CULLOWHEE – Western Carolina University gave patrons of the arts a behind-the-scenes look Thursday, Nov. 4, at the creative process that goes into the paintings, drawings, sculptures and other works that will soon be on display in the galleries of the university’s massive Fine and Performing Arts Center.
Western’s department of art hosted an open house in the recently completed art wing of the new building, and several hundred people turned out for the first public event in the $30 million, 122,000-square-foot center. They were treated to drawing and painting demonstrations, examined photography, sculpture and mixed media works, prowled through art history books – and even got their hands dirty molding clay pots in ceramics studios.
In welcoming remarks, Western Chancellor John W. Bardo thanked the citizens of North Carolina for approving in November 2000 the $3.1 billion state higher education bond package that is funding construction of the Fine and Performing Arts Center, and he singled out N.C. Senate President Pro Tempore Marc Basnight for understanding the impact the center will have on Western North Carolina, both artistically and economically.
“To be very competitive, a region is going to have to be very creative. This facility gives us the opportunity to have the arts front and center at the university. It’s no accident that the very first academic building you see when you come on campus is this one,” Bardo said.
“This is a special building, filled with good, creative people. It will help us define the future. This building, this facility, this direction are right for this university and right for the mountains. Look at what has happened to Asheville and to Western North Carolina over the past several years. This is now a ‘cool’ region to be in. It’s now a destination for people because of the quality of life, the quality of culture and the quality of education,” he said.
Matt Liddle, head of the art department, told the crowd that the new Fine and Performing Arts Center is ample evidence of the university’s increasing emphasis on the arts.
“This building is dedicated to the principle that art is important. Art is important for all of us, especially at a university setting where we are all about the free exchange of ideas and the life of the mind, affirming and challenging what we believe,” Liddle said. “Art is about taking an idea and giving it some form. This building is a good example of taking an idea and giving it some form. This building is a metaphor for the value this university and this community place on the arts.”
Martin DeWitt, founding director of the museum of art within the center, gave a preview of what to expect in the art museum’s four separate art galleries, which comprise more than 4,470 square feet and will hold Western’s permanent collection and rotating displays of contemporary art, drawings and student work.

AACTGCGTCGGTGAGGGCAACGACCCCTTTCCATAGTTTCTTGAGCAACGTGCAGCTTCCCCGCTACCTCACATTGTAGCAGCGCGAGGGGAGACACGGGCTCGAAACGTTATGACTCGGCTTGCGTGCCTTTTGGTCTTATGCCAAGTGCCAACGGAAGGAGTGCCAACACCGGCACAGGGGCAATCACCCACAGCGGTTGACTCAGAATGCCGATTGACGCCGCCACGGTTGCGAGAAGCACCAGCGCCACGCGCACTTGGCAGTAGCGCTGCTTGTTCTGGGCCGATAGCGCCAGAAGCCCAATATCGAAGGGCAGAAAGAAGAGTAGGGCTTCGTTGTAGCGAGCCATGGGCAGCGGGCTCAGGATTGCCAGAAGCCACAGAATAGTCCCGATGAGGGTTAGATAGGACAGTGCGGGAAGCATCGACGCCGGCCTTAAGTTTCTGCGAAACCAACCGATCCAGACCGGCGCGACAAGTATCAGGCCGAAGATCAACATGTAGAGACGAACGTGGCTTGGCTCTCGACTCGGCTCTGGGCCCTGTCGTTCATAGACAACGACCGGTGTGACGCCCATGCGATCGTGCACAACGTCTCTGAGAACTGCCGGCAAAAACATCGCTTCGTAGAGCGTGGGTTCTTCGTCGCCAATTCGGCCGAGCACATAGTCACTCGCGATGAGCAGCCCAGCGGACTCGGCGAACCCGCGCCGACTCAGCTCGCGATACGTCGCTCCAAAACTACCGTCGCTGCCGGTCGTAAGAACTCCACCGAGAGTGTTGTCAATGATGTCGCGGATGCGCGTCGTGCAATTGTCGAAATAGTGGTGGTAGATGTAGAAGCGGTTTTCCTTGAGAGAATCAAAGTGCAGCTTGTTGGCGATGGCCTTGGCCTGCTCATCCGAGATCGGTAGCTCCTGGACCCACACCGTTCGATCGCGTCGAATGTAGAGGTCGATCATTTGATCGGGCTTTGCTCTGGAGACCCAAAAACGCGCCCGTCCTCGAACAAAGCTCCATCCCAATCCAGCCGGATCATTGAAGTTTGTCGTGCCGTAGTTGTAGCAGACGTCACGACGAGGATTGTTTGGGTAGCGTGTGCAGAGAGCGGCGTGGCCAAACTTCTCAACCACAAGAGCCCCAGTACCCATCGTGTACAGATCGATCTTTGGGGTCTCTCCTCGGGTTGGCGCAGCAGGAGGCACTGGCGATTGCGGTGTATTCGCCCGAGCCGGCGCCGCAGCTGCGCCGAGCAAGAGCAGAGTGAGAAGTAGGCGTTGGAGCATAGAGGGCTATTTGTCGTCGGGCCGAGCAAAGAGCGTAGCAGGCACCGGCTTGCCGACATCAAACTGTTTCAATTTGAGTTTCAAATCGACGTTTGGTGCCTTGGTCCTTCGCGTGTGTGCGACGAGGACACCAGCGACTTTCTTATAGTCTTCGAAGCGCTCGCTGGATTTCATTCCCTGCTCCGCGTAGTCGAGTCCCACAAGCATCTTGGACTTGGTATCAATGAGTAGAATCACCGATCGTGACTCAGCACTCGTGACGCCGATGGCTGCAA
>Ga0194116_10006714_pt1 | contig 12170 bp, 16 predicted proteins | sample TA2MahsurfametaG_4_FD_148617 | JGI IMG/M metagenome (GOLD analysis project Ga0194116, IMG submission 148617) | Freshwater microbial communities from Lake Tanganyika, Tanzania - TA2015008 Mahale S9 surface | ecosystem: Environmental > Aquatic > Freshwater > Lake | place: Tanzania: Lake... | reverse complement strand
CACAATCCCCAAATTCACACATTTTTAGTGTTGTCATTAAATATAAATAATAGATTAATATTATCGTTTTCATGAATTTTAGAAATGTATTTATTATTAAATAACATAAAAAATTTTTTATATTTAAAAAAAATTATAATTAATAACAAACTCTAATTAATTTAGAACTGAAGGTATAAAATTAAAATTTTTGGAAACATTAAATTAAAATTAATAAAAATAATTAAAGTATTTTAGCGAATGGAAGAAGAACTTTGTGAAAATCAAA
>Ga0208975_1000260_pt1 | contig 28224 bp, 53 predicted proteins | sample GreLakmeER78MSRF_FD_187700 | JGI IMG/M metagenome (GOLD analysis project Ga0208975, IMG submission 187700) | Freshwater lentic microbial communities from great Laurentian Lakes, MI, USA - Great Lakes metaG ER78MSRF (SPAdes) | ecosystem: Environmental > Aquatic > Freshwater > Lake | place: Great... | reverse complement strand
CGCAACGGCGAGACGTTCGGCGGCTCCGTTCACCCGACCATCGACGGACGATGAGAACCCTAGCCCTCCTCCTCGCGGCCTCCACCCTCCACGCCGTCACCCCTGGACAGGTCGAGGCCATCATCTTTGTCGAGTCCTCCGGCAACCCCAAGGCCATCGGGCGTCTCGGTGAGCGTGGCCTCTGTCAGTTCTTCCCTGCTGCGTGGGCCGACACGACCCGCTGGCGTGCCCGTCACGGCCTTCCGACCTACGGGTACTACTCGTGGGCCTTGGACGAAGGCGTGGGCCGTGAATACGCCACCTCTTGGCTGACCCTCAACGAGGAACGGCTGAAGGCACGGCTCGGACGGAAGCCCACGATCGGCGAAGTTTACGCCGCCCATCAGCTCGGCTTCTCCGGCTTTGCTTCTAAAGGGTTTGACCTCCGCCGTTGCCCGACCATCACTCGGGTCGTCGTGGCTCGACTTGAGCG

“We know the impact of what goes on in this building will not only be felt on the campus, but also in the community, the region, the state, nationally and internationally,” DeWitt said. “We really do have the intent to bring the world here to Cullowhee. But, at the same time, we are bringing Cullowhee to the world.”
Paul Lormand, founding director of the performance facilities in the new building, promised good things to come in the facility’s 1,000-seat auditorium, a hall capable of hosting Broadway-quality productions. Workers are putting finishing touches on the performance space, which is expected to be ready for use by next fall.
“The performing arts make you feel good, vital and excited,” Lormand said. “They make you feel good to be alive. It is our goal to challenge the minds, touch the hearts, and reach the souls of everyone who enters our doors. When we open those doors, you will discover a celebration of life.”
While DeWitt and Lormand spoke about future activities in the new building, the art department’s Jon Jicha reminded open house attendees that much is happening now in the facility, including a new master of fine arts degree program that began this past summer.
The graduate program – offered through an unconventional course structure featuring an intensive, on-campus residency during the summer and distance course work during the fall and spring – has already attracted students from across the nation, Jicha said.
For more information on the program or other art department activities, contact the department of art at (828) 227-7210.